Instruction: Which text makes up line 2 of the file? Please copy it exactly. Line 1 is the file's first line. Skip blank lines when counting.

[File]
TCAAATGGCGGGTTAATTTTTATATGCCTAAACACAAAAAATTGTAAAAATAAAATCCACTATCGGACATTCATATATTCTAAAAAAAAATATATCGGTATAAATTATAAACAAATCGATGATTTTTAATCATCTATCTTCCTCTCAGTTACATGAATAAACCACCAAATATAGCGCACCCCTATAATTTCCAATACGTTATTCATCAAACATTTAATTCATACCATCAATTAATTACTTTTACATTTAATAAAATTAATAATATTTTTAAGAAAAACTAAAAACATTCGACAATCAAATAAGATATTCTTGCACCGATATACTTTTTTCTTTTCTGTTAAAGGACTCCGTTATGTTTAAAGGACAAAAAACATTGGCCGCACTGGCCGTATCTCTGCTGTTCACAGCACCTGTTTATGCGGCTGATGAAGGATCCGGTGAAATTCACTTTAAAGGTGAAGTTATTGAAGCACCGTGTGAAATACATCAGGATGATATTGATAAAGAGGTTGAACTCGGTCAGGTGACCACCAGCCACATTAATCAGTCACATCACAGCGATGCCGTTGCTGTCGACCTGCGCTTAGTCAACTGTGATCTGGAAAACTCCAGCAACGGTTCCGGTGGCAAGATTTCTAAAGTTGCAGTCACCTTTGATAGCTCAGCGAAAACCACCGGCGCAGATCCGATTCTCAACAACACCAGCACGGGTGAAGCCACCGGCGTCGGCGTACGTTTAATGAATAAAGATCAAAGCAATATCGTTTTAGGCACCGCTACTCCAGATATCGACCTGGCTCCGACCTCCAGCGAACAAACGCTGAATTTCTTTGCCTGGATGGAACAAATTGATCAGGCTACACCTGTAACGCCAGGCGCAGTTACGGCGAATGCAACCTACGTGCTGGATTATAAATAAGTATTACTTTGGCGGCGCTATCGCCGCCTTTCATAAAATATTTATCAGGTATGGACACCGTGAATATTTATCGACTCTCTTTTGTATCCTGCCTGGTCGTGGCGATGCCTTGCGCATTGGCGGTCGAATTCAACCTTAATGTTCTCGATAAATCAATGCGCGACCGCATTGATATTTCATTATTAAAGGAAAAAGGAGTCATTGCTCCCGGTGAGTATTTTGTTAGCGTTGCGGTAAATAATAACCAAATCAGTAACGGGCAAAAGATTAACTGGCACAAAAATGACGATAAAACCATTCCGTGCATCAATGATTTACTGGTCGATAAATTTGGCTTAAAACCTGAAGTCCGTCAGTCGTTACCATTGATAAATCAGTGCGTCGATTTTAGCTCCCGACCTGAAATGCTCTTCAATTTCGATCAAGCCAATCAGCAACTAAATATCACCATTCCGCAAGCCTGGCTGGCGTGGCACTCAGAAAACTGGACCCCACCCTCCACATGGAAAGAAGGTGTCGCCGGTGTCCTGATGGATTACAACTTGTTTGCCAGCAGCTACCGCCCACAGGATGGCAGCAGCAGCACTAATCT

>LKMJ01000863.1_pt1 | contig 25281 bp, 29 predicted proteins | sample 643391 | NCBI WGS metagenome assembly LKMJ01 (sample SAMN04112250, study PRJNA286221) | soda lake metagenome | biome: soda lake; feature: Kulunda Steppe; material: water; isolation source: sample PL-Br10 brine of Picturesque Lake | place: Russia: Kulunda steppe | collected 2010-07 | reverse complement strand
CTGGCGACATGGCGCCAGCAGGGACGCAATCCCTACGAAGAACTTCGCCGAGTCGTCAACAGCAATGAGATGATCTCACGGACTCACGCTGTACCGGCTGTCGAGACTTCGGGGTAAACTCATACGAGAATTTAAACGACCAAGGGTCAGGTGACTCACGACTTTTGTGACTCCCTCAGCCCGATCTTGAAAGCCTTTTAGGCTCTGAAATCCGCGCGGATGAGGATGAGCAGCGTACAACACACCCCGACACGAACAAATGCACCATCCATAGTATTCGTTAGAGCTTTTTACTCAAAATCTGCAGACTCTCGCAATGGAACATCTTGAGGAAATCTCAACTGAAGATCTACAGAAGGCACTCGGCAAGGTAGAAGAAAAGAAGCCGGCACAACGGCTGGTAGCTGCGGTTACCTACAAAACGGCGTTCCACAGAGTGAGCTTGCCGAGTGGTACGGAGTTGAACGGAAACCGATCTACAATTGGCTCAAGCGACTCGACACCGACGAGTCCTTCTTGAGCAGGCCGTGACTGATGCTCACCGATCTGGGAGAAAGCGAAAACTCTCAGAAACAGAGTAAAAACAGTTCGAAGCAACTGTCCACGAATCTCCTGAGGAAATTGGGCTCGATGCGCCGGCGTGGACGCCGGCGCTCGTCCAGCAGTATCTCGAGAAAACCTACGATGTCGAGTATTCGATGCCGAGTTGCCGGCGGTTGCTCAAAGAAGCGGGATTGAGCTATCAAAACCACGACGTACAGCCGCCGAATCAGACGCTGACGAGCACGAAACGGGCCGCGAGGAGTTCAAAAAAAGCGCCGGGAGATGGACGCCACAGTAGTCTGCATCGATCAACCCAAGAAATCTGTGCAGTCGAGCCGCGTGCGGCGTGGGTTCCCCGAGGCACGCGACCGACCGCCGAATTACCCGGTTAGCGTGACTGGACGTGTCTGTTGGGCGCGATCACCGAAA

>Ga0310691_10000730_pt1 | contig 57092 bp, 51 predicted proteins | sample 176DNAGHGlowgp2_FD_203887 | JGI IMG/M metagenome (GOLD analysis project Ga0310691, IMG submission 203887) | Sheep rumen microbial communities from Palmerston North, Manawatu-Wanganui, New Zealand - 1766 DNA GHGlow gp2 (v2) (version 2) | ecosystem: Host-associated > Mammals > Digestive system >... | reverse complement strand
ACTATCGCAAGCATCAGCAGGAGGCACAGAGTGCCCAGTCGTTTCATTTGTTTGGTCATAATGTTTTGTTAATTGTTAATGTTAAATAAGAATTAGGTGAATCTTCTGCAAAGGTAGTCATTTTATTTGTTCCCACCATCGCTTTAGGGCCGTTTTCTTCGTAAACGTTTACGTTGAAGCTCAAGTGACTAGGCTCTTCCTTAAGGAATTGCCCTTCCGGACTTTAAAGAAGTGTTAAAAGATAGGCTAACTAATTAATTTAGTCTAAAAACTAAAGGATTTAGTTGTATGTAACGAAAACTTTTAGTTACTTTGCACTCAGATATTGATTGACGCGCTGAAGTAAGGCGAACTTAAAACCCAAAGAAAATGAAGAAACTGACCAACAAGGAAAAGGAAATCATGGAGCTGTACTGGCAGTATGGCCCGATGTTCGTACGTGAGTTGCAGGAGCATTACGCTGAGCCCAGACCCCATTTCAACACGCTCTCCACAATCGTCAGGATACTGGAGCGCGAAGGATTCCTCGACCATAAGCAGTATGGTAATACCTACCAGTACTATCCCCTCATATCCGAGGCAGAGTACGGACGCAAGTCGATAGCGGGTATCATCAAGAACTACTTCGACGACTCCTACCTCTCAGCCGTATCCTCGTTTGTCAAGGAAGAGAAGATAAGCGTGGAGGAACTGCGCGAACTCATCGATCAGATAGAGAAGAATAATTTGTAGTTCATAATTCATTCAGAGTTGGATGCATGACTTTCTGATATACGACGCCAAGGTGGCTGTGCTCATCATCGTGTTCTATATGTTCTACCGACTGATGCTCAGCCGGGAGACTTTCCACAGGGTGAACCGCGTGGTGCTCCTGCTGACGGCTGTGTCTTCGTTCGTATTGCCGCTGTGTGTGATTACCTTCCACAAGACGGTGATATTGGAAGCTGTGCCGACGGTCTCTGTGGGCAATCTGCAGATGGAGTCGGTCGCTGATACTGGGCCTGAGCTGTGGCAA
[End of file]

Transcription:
>LKMJ01000863.1_pt1 | contig 25281 bp, 29 predicted proteins | sample 643391 | NCBI WGS metagenome assembly LKMJ01 (sample SAMN04112250, study PRJNA286221) | soda lake metagenome | biome: soda lake; feature: Kulunda Steppe; material: water; isolation source: sample PL-Br10 brine of Picturesque Lake | place: Russia: Kulunda steppe | collected 2010-07 | reverse complement strand